Jobs growth failed to keep up with growth in the labour force during the September quarter, pushing the unemployment rate up to 6.6 per cent.
It was 6.5 per cent in the June quarter and has saw-toothed around that level for the past 2 years.
The employment rate, which is the proportion of working-age people who have jobs, has also been flat over the past two years. The latest year included the impact of the Canterbury earthquakes. The 25,000 jobs the economy added over the year to September was despite a drop of 27,000 in Canterbury.
In Auckland, by contrast, employment grew by 58,900 or 9.1 per cent over the year.
Similarly, while employment growth in the September quarter was 0.2 per cent nationwide, excluding Canterbury it was a more respectable 1 per cent.
In the September quarter the labour force grew by 7000, but employment by 5000, pushing the number of unemployed up to 157,000.
Over the year ended September employment grew by 25,000 or 1.1 per cent. But most of that is explained by an increase of 17,200 or 7.5 per cent in the number of self-employed, rather than hiring by established firms. The quarterly increase in employment was the net effect of 8000 more full-time jobs and 3000 fewer part-time ones.
For the full year most of the net employment growth was in full-time positions, which grew 1.4 per cent against 0.1 per cent for part-time jobs.
Under-employment, which measures part-timers who would prefer longer hours, has been trending down over the past two years, to 98,000 or one in five, from 122,000 or one in four in September 2009.
Goldman Sachs economist Philip Borkin said that while the peak in the unemployment rate - 7 per cent in December 2009 - was lower than in the recessions of the early 1990s and late 1990s, the rate of improvement so far had been incredibly slow, and slower than during previous recoveries.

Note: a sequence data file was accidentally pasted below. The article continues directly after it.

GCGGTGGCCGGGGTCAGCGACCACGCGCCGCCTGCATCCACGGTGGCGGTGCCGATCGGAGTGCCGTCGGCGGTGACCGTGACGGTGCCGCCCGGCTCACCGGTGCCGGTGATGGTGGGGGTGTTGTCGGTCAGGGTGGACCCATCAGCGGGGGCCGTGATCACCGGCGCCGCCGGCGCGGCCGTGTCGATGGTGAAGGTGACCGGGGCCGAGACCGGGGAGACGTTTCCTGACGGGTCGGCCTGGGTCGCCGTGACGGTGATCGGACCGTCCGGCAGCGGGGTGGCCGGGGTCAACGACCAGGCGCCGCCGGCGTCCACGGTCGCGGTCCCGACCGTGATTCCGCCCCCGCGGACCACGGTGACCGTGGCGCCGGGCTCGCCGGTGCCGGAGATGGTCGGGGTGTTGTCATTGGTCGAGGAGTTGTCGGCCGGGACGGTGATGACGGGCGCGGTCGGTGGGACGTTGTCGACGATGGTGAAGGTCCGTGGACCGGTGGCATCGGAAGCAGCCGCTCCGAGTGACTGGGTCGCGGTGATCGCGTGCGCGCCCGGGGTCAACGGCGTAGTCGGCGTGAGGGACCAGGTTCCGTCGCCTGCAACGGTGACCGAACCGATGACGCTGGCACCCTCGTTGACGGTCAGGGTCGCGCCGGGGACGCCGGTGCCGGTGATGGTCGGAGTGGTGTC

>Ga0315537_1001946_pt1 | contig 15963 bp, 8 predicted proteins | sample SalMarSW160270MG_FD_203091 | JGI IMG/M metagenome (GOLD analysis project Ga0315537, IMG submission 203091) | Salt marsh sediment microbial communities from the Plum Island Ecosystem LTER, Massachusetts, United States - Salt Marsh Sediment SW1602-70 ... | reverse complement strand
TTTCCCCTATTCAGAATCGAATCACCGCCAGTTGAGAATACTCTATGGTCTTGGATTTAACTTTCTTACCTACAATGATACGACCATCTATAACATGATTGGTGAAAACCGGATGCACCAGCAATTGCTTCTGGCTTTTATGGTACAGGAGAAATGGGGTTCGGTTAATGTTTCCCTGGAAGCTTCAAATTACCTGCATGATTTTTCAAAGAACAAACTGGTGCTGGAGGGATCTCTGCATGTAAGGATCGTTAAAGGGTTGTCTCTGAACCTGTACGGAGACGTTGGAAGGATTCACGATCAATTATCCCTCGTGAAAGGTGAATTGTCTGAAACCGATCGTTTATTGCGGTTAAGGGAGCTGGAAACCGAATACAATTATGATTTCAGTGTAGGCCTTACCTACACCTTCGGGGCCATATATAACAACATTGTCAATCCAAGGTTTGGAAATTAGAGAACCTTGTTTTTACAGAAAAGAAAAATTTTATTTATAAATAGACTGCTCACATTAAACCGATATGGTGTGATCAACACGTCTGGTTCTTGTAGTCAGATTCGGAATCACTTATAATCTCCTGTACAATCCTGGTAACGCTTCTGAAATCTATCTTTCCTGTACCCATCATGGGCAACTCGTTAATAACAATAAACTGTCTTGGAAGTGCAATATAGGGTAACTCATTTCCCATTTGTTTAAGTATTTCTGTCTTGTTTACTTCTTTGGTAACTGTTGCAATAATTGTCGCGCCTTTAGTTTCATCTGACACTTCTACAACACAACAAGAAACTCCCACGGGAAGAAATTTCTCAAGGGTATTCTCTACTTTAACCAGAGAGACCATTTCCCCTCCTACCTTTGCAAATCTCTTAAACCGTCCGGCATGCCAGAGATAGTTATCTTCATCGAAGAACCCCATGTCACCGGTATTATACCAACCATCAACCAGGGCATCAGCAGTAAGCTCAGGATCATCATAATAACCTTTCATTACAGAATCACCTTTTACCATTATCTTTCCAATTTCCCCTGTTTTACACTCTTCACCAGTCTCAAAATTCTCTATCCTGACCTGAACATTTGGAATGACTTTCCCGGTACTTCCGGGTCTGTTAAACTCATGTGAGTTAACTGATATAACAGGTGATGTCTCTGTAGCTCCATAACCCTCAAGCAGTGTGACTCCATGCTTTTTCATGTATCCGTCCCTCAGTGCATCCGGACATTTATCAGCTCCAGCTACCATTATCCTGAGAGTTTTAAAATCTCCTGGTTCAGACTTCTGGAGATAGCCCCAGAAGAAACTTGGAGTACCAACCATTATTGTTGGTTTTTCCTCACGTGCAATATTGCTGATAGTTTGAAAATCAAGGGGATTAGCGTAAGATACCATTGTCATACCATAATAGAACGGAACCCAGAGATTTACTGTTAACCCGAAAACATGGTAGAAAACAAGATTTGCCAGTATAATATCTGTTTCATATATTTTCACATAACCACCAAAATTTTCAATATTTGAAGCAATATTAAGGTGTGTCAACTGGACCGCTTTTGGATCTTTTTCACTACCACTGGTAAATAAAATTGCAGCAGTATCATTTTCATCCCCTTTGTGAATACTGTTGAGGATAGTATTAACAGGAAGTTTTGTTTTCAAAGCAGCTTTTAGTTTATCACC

"Consistent with our expectations of only a gradual economic recovery, particularly outside of earthquake reconstruction, we expect only a modest reduction in the unemployment rate going forward, with it reaching 6 per cent by the end of 2012," Borkin said.
Infometrics economist Matt Nolan said there was a growing divergence between the skills workers had available and the skills businesses required.
"The unemployment rate for managers and professional workers has fallen to very low levels in the September quarter, while unemployment rates for labourers and sales workers have remained high," Nolan said.
"With firms unwilling to invest in training given the current economic uncertainty, low-skilled workers will struggle to find work and it will take some time for unemployment to fall back into a more normal range."
The data were weaker than the market had expected. The consensus forecast had been employment growth of 0.6 per cent, against the out-turn of 0.2 per cent, and an unemployment rate of 6.4 per cent, not 6.6 per cent.
"Employment rose only modestly for the second consecutive quarter, and unemployment rose instead of falling. This supports our view that the New Zealand economy has endured a soft patch through mid-2011, as cooling general domestic activity has not yet been replaced by Christchurch reconstruction," Westpac economist Felix Delbruck said.
* Increase in jobs in the year to September: 27,000
* Canterbury jobs lost: 27,000
* Auckland employment growth: 58,900